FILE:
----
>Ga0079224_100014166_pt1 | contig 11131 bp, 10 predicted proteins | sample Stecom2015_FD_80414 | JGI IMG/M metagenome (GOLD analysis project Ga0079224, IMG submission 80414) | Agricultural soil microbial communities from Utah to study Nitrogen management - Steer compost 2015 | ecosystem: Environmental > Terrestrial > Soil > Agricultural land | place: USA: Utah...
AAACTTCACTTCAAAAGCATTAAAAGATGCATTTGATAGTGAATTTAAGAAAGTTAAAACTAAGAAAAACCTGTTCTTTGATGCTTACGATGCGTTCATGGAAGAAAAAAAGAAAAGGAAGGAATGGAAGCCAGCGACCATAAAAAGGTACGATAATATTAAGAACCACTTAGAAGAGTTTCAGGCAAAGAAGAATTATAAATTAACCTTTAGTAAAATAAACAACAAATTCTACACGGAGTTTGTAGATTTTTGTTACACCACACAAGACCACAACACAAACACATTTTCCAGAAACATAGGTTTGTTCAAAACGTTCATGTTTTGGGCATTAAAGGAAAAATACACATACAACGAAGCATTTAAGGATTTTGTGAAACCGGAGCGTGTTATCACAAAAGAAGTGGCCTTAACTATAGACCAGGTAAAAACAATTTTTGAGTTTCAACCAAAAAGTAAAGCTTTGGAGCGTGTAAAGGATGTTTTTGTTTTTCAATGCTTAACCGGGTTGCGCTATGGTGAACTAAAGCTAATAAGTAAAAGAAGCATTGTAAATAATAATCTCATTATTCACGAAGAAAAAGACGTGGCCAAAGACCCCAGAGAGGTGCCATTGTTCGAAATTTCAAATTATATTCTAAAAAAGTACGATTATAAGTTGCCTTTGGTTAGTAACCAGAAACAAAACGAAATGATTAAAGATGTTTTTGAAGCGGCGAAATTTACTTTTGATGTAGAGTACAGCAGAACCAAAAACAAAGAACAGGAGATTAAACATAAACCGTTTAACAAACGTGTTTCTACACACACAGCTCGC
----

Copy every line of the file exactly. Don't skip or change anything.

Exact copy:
>Ga0079224_100014166_pt1 | contig 11131 bp, 10 predicted proteins | sample Stecom2015_FD_80414 | JGI IMG/M metagenome (GOLD analysis project Ga0079224, IMG submission 80414) | Agricultural soil microbial communities from Utah to study Nitrogen management - Steer compost 2015 | ecosystem: Environmental > Terrestrial > Soil > Agricultural land | place: USA: Utah...
AAACTTCACTTCAAAAGCATTAAAAGATGCATTTGATAGTGAATTTAAGAAAGTTAAAACTAAGAAAAACCTGTTCTTTGATGCTTACGATGCGTTCATGGAAGAAAAAAAGAAAAGGAAGGAATGGAAGCCAGCGACCATAAAAAGGTACGATAATATTAAGAACCACTTAGAAGAGTTTCAGGCAAAGAAGAATTATAAATTAACCTTTAGTAAAATAAACAACAAATTCTACACGGAGTTTGTAGATTTTTGTTACACCACACAAGACCACAACACAAACACATTTTCCAGAAACATAGGTTTGTTCAAAACGTTCATGTTTTGGGCATTAAAGGAAAAATACACATACAACGAAGCATTTAAGGATTTTGTGAAACCGGAGCGTGTTATCACAAAAGAAGTGGCCTTAACTATAGACCAGGTAAAAACAATTTTTGAGTTTCAACCAAAAAGTAAAGCTTTGGAGCGTGTAAAGGATGTTTTTGTTTTTCAATGCTTAACCGGGTTGCGCTATGGTGAACTAAAGCTAATAAGTAAAAGAAGCATTGTAAATAATAATCTCATTATTCACGAAGAAAAAGACGTGGCCAAAGACCCCAGAGAGGTGCCATTGTTCGAAATTTCAAATTATATTCTAAAAAAGTACGATTATAAGTTGCCTTTGGTTAGTAACCAGAAACAAAACGAAATGATTAAAGATGTTTTTGAAGCGGCGAAATTTACTTTTGATGTAGAGTACAGCAGAACCAAAAACAAAGAACAGGAGATTAAACATAAACCGTTTAACAAACGTGTTTCTACACACACAGCTCGC